I bet if I asked you to think of someone at work who grates on your nerves, you’d probably be able to name them pretty quickly (in your head, of course). Whether it’s a client, coworker, or supervisor, we all can get hung up by people who simply annoy us at work.
In my work teaching emotional intelligence, one of our core tenants is that solving toxic relationships starts with empathizing with the other person. So often we get frustrated with those certain colleagues because “they don’t understand me!” or “I don’t see their logic at all.” Resolving these types of conflicts starts with an important perspective shift we call “reframing”.
Reframing is the process of shifting a negative belief about someone else into a positive through the use of positive vocabulary. It is a difficult skill to master (it’s so easy to hold onto our negative beliefs!) but one of the most valuable tools in improving your work culture. The way it works is that every time you think of a negative word to describe someone, you reframe by shifting it into a positive descriptor.
For example, as an action-oriented person (the Action Way is my Primary Way) I like to be moving around taking on new challenges and making decisions quickly. To someone who does not share that natural way of behaving, I can be a bit overwhelming. The negative words associated with my personality include “hyper,” “rushed,” and “intense.” I have even acquired the nickname “squirrel” from family members due to my ability to be so easily distracted like the dog in the movie Up.
I am challenging you to take the negative words and behaviors you use to describe that particular annoyance in your life and reframe them into a positive. It works like this: Where you may have seen an organized person as Rigid, replace that word with a positive reflection of that trait, such as “grounded”. The following tables represent each of the 4 ways and their new more positive descriptors.
Reframing: rigid, controlling, stubborn, dull, judgemental, uptight, boring.
If there’s someone you know who fits those terms, it’s time to reframe. These words are often used to describe the negative sides of the Organized Way. However, you can easily find positive sides to each.
Reframing: flaky, scattered, obnoxious, dramatic, manipulative, irresponsible, bossy.
These words are generally the negative terms for someone who is the Action Way (like me). They can be seen as unreliable and rushed. However, using reframing we can see the positive light of these traits.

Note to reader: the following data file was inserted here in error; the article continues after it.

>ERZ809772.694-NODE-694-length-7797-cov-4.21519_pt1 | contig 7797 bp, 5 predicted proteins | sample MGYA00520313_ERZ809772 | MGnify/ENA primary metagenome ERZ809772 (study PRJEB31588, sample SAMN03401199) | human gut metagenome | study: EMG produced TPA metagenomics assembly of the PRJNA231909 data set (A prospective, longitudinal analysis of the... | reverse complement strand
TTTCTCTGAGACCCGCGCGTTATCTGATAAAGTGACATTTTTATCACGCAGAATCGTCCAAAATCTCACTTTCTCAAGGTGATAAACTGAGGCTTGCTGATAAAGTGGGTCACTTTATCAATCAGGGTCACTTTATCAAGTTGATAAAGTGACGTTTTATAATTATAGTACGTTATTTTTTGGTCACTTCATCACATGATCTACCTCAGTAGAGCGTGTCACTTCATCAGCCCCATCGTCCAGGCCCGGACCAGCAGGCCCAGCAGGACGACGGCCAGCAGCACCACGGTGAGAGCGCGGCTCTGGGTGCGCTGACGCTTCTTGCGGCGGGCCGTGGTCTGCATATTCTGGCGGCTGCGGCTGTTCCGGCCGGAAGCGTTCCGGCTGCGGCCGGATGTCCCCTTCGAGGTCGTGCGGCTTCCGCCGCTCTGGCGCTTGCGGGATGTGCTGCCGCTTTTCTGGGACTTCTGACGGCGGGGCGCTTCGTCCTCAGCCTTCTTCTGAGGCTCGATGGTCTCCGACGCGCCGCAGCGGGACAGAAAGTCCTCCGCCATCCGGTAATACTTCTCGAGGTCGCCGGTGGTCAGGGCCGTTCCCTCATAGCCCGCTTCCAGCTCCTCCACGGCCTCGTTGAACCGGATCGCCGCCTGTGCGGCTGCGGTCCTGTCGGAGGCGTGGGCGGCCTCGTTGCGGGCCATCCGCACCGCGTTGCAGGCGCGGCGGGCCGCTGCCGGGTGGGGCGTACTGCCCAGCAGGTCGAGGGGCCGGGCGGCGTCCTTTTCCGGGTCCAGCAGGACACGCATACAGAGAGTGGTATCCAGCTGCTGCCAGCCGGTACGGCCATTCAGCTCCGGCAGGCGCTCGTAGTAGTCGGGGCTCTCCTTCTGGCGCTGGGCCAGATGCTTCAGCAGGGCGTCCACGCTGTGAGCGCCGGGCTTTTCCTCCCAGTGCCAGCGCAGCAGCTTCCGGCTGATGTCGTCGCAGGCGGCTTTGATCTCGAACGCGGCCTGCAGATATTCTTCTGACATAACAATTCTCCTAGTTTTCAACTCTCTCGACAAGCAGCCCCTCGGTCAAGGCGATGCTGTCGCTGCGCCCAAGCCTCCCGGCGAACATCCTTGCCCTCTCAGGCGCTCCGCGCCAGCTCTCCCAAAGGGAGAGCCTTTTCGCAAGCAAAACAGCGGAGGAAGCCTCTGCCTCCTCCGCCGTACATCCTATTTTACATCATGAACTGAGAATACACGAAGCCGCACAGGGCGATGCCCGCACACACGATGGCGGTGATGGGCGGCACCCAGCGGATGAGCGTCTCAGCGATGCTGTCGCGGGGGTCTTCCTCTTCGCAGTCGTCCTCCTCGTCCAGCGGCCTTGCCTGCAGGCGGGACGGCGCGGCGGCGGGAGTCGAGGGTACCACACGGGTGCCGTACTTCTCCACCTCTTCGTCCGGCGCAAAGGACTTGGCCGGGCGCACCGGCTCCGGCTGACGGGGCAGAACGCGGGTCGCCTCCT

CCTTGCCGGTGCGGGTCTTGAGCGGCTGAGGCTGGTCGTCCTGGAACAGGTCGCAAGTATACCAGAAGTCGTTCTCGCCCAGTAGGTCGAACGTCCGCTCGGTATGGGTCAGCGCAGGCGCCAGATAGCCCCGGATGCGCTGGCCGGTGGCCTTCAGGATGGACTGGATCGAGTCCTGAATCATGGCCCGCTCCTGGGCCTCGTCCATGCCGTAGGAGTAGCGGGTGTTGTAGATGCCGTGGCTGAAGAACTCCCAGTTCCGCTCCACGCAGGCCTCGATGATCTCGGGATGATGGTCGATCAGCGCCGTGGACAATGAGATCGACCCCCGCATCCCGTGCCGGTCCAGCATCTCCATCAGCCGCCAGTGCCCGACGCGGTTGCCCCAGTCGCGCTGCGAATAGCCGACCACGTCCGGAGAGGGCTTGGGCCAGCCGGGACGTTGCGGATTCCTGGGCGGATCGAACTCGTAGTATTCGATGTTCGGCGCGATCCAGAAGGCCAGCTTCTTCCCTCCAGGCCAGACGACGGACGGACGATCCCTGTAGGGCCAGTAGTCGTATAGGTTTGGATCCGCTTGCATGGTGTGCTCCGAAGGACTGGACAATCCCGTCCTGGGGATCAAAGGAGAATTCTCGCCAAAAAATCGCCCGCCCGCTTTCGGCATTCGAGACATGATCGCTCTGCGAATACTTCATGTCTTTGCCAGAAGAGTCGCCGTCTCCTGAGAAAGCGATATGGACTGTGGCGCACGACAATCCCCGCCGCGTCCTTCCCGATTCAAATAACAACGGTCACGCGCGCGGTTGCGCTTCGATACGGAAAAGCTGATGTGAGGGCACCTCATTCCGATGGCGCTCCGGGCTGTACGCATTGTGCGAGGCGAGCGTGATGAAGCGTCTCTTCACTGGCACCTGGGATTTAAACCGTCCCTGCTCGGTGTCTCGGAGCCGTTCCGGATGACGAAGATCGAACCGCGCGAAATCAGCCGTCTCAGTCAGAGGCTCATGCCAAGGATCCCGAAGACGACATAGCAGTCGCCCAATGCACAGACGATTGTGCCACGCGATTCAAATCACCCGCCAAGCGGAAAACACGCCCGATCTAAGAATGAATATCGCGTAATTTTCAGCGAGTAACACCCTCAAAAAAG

Reframing: overemotional, naive, pushover, soft, ingratiating, smothering, nosy.
These are terms that may be used to describe the negative side of the Relationship Way. Though people-oriented, the Relationship Way can be seen as too personal and emotional.
Reframing: weird, unappreciative, distant, cold, arrogant, critical, unfeeling.
Sometimes used to describe the Logical Way, these words are descriptive of someone who is a bit aloof or awkward. We can easily reframe them though.
What I have found to be a habit forming exercise is to actually document my gratefulness towards an opposite or someone I may have been seeing in a more negative light. At the end of the day, rather than lamenting on who did me dirty that day, I think of those I came across and what I appreciated about the encounter and the person. Admittedly this isn’t very easy at first, however the brain is our most powerful ally.
As a visual person, I typically need to see these words in order to influence my brain. I use sticky notes with the positive words I want to reframe with placed around my office, on my bathroom mirror, and in my car. This is an effective reminder for me of the focus I need to have on reframing and it builds my positive descriptor vocabulary.
In general though, any time you catch yourself thinking something negative, force yourself to consider a positive way to reframe the experience. The next time you deal with that difficult client or annoying colleague, mentally reframe your encounter. The point isn’t to make them feel better, but to make you feel better. Using positive language consistently will help you be more empathetic, patient, and tolerant, which reduces your stress overall.
Happiness expert Shawn Achor teaches this practice as he discusses happiness. He has shown in many organizations that if you take the time each day to write down three things you are grateful for as well as documenting how at least one person had a positive impact on your day, that your perspective over time starts to change to more positive.
This gratefulness technique along with reframing discussed here today truly can shift your outlook to be more positive. The best part is, this is a short time commitment. Choosing a better word and writing grateful statements can be done in fewer than five minutes per day.